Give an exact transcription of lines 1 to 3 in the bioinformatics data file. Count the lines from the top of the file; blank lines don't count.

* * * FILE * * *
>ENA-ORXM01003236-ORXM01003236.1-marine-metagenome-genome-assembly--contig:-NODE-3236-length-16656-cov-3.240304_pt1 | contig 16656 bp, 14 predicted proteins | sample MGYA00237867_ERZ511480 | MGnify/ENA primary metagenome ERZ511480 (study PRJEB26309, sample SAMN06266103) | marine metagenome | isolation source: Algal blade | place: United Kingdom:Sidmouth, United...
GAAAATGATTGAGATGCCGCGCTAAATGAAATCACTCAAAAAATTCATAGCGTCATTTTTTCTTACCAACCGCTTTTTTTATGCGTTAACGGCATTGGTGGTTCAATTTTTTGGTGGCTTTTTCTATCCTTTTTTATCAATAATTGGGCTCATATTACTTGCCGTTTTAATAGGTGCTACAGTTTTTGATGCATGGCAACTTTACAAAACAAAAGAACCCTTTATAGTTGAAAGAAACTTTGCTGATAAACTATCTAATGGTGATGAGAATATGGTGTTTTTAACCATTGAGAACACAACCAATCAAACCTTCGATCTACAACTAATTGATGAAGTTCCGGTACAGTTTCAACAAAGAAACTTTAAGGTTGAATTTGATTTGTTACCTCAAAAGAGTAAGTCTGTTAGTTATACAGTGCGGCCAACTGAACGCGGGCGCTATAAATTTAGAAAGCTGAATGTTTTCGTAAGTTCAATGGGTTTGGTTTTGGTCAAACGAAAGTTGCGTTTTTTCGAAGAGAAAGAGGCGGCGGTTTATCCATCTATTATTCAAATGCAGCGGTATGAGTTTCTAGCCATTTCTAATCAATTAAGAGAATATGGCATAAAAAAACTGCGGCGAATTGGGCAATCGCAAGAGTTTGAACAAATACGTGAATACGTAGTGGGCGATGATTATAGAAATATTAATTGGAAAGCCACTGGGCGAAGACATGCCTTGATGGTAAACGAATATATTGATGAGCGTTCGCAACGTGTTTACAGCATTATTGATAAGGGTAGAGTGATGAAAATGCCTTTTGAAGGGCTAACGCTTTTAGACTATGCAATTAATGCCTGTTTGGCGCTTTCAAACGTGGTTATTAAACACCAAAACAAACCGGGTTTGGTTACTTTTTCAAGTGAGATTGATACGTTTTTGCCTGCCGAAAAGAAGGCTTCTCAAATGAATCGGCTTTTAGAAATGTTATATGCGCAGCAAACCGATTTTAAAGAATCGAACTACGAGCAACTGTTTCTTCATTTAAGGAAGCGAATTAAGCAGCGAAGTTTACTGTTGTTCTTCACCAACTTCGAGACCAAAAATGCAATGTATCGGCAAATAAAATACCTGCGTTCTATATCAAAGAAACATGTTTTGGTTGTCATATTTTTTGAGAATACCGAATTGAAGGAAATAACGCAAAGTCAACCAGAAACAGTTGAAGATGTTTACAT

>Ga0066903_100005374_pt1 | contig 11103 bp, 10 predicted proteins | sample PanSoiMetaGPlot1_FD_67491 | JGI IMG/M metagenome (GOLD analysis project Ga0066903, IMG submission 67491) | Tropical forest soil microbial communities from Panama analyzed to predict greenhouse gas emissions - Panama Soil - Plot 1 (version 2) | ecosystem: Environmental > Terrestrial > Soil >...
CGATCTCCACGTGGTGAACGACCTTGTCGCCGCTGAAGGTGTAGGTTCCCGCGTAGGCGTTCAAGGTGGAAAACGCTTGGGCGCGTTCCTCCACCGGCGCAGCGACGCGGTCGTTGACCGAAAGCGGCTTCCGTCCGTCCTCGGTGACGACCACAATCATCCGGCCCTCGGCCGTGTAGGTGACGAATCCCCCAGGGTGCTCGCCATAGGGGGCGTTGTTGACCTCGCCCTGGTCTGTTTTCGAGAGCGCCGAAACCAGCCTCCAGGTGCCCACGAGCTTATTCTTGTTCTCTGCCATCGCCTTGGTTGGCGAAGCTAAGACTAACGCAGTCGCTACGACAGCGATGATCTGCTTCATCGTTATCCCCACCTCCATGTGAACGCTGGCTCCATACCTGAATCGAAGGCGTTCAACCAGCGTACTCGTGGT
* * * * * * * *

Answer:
>ENA-ORXM01003236-ORXM01003236.1-marine-metagenome-genome-assembly--contig:-NODE-3236-length-16656-cov-3.240304_pt1 | contig 16656 bp, 14 predicted proteins | sample MGYA00237867_ERZ511480 | MGnify/ENA primary metagenome ERZ511480 (study PRJEB26309, sample SAMN06266103) | marine metagenome | isolation source: Algal blade | place: United Kingdom:Sidmouth, United...
GAAAATGATTGAGATGCCGCGCTAAATGAAATCACTCAAAAAATTCATAGCGTCATTTTTTCTTACCAACCGCTTTTTTTATGCGTTAACGGCATTGGTGGTTCAATTTTTTGGTGGCTTTTTCTATCCTTTTTTATCAATAATTGGGCTCATATTACTTGCCGTTTTAATAGGTGCTACAGTTTTTGATGCATGGCAACTTTACAAAACAAAAGAACCCTTTATAGTTGAAAGAAACTTTGCTGATAAACTATCTAATGGTGATGAGAATATGGTGTTTTTAACCATTGAGAACACAACCAATCAAACCTTCGATCTACAACTAATTGATGAAGTTCCGGTACAGTTTCAACAAAGAAACTTTAAGGTTGAATTTGATTTGTTACCTCAAAAGAGTAAGTCTGTTAGTTATACAGTGCGGCCAACTGAACGCGGGCGCTATAAATTTAGAAAGCTGAATGTTTTCGTAAGTTCAATGGGTTTGGTTTTGGTCAAACGAAAGTTGCGTTTTTTCGAAGAGAAAGAGGCGGCGGTTTATCCATCTATTATTCAAATGCAGCGGTATGAGTTTCTAGCCATTTCTAATCAATTAAGAGAATATGGCATAAAAAAACTGCGGCGAATTGGGCAATCGCAAGAGTTTGAACAAATACGTGAATACGTAGTGGGCGATGATTATAGAAATATTAATTGGAAAGCCACTGGGCGAAGACATGCCTTGATGGTAAACGAATATATTGATGAGCGTTCGCAACGTGTTTACAGCATTATTGATAAGGGTAGAGTGATGAAAATGCCTTTTGAAGGGCTAACGCTTTTAGACTATGCAATTAATGCCTGTTTGGCGCTTTCAAACGTGGTTATTAAACACCAAAACAAACCGGGTTTGGTTACTTTTTCAAGTGAGATTGATACGTTTTTGCCTGCCGAAAAGAAGGCTTCTCAAATGAATCGGCTTTTAGAAATGTTATATGCGCAGCAAACCGATTTTAAAGAATCGAACTACGAGCAACTGTTTCTTCATTTAAGGAAGCGAATTAAGCAGCGAAGTTTACTGTTGTTCTTCACCAACTTCGAGACCAAAAATGCAATGTATCGGCAAATAAAATACCTGCGTTCTATATCAAAGAAACATGTTTTGGTTGTCATATTTTTTGAGAATACCGAATTGAAGGAAATAACGCAAAGTCAACCAGAAACAGTTGAAGATGTTTACAT

>Ga0066903_100005374_pt1 | contig 11103 bp, 10 predicted proteins | sample PanSoiMetaGPlot1_FD_67491 | JGI IMG/M metagenome (GOLD analysis project Ga0066903, IMG submission 67491) | Tropical forest soil microbial communities from Panama analyzed to predict greenhouse gas emissions - Panama Soil - Plot 1 (version 2) | ecosystem: Environmental > Terrestrial > Soil >...